Current issues of ACP Journal Club are published in Annals of Internal Medicine


Review: Long-term lithium treatment lowers suicide risk in major affective disorder


ACP J Club. 2002 Mar-Apr;136:63. doi:10.7326/ACPJC-2002-136-2-063

Source Citation

Tondo L, Hennen J, Baldessarini RJ. Lower suicide risk with long-term lithium treatment in major affective illness: a meta-analysis. Acta Psychiatr Scand. 2001 Sep;104:163-72. [PubMed ID: 11531653]



In patients with a major affective disorder, is long-term lithium treatment associated with lower suicide risk?

Data sources

Studies were identified by searching Current Contents, MEDLINE, PsycLIT, and PubMed from the 1960s. Pertinent publications (since 1949) were also searched, and experts were contacted.

Study selection

Studies were selected if they examined lithium treatment in patients with bipolar manic depressive disorder, major affective disorder (including recurrent major depression), or schizoaffective disorder and included data for estimating suicide rates.

Data extraction

Data were extracted on patient diagnoses, study design, number of suicides, total number of patients at risk for suicide, at-risk exposure times, and study quality. Study quality was assessed by using a quality scoring scale (maximum score 7, which referred to the highest-quality score) and expressed as a percentage of the maximum.

Main results

22 studies (5647 patients, 33 473 patient-y at risk, mean quality rating 47%, 3 randomized trials) were identified that included data on suicide risk data during maintenance lithium treatment (weighted mean treatment duration 6.02 y). 13 studies also provided suicide risk data on 1439 patients who were not receiving lithium treatment (mean duration of observation 5.03 y). Based on a random-effects model (22 studies), the overall weighted suicide rate during lithium treatment was 0.16%/y (95% CI 0.13% to 0.20%/y), and the weighted suicide rate when not receiving lithium treatment was 0.88%/y (CI 0.63% to 1.12%/y). 12 studies that reported suicide rates with and without lithium treatment in which events occurred in the control group showed higher suicide risks when not receiving lithium treatment than when receiving treatment (weighted risk ratio 8.85, CI 4.14 to 19.1, P < 0.0001; random-effects model).


In patients with a major affective disorder, long-term lithium treatment lowers suicide risk.

Sources of funding: National Association for Research on Schizophrenia and Affective Disorders; Theodore and Vada Stanley Foundation (LT); National Institutes of Health; Bruce J. Anderson Foundation; McLean Private Donor Neuropsychopharmacology Research Fund.

For correspondence: Dr R.J. Baldessarini, Mailman Research Center, McLean Hospital, Belmont, MA, USA. E-mail


The question of whether prophylactic lithium reduces the risk for suicide in mood disorder is clinically important because of the high rate of suicide in mood disorder and the lack of evidence that other treatments (such as antidepressants) affect suicide rates. All research in suicide prevention faces the common challenges of the rarity of suicide (even in high-risk groups) and the ethical constraints of clinical trials on suicide. Good evidence on this question has been difficult to obtain.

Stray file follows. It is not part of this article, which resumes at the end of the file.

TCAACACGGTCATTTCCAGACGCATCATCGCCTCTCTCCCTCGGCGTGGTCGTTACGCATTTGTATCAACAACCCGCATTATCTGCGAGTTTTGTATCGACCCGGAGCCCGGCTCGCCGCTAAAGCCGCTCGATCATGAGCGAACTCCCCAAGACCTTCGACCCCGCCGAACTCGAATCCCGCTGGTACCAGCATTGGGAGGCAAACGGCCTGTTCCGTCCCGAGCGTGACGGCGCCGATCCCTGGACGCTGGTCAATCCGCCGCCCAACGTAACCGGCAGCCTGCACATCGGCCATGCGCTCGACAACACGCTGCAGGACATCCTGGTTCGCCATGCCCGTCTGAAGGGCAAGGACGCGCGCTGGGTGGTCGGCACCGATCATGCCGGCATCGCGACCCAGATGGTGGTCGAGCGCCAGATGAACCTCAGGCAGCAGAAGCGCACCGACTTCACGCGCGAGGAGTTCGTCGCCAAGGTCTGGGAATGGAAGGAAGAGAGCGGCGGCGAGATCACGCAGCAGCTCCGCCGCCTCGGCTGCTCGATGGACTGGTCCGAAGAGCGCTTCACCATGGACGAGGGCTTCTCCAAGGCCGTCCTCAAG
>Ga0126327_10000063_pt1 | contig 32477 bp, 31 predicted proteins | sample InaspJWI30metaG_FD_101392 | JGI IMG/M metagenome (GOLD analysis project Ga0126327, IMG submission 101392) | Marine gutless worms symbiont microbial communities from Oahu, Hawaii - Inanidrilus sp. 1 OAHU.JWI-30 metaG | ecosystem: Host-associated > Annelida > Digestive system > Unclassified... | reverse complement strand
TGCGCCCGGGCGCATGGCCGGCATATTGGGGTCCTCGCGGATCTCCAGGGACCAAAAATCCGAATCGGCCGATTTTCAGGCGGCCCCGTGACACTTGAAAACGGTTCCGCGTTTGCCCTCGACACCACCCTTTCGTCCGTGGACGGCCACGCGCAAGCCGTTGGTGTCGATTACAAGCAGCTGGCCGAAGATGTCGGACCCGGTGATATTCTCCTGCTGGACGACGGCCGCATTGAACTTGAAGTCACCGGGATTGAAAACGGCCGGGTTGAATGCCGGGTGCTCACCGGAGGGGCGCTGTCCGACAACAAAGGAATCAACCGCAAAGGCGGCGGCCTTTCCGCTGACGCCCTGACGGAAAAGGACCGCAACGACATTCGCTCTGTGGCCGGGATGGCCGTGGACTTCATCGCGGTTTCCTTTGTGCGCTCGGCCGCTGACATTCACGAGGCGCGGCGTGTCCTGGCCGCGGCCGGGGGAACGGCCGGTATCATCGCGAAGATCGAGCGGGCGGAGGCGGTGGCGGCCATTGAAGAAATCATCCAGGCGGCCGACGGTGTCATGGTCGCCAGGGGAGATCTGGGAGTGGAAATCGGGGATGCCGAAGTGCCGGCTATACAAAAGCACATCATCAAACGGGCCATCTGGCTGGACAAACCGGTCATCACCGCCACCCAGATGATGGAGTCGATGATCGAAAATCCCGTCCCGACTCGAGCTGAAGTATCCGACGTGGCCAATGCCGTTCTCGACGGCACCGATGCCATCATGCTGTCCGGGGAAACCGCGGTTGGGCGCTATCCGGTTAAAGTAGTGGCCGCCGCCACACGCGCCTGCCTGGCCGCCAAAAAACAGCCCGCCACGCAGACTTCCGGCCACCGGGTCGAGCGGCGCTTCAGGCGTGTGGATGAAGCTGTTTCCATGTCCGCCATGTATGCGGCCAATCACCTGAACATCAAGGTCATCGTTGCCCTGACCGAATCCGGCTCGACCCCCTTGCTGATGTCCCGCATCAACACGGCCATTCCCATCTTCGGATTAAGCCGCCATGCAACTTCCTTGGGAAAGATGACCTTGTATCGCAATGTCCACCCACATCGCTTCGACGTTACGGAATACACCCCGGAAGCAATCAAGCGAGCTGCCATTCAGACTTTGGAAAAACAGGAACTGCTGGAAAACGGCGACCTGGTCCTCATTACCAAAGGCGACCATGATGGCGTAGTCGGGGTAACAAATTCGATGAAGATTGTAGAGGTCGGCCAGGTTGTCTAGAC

The meta-analysis by Tondo and colleagues involves a careful search for all relevant clinical trials. It concludes that patients with mood disorder who use lithium have lower rates of suicide than those who do not use lithium. This finding concurs with other recent reviews (1, 2).

The major limitation of this meta-analysis is that it is not confined to randomized controlled trials. In fact, several of the included studies did not use parallel control groups at all. This raises the issue of the comparability of patients who did and did not take lithium. For example, some of the studies used control groups comprising patients who had dropped out of lithium treatment. Such patients probably differ substantially from patients who continued to take lithium; patients who were able to tolerate the discipline of lithium treatment may have been at lower inherent risk for suicide than those unable or unwilling to comply.

Thus, although the size of the antisuicidal effect found in the meta-analysis is striking, to what extent the reduction in risk with lithium is a treatment effect rather than a between-patient difference remains uncertain. If lithium does exert a true treatment effect, the mechanism of action is unclear. It could be either a direct antisuicidal effect or an effect secondary to prevention of relapse. Only the large-scale randomized controlled trials in nonselected groups of patients that compare lithium with another effective maintenance treatment and that use suicide (or a suitable proxy) as an outcome measure will give a clearer answer to this question.

Sally Burgess, MRCPsych
Shropshire’s Community and Mental Health NHS Trust
Shrewsbury, England, UK

Sally Burgess, MRCPsych
Shropshire’s Community and Mental Health NHS Trust
Shrewsbury, England, UK


1. Crundwell JK. Lithium and its potential benefit in reducing increased mortality rates due to suicide. Lithium. 1994;5:193-204.

2. Davis JM, Janicak PG, Hogan DM. Mood stabilizers in the prevention of recurrent affective disorders: a meta-analysis. Acta Psychiatr Scand. 1999;100:406-17.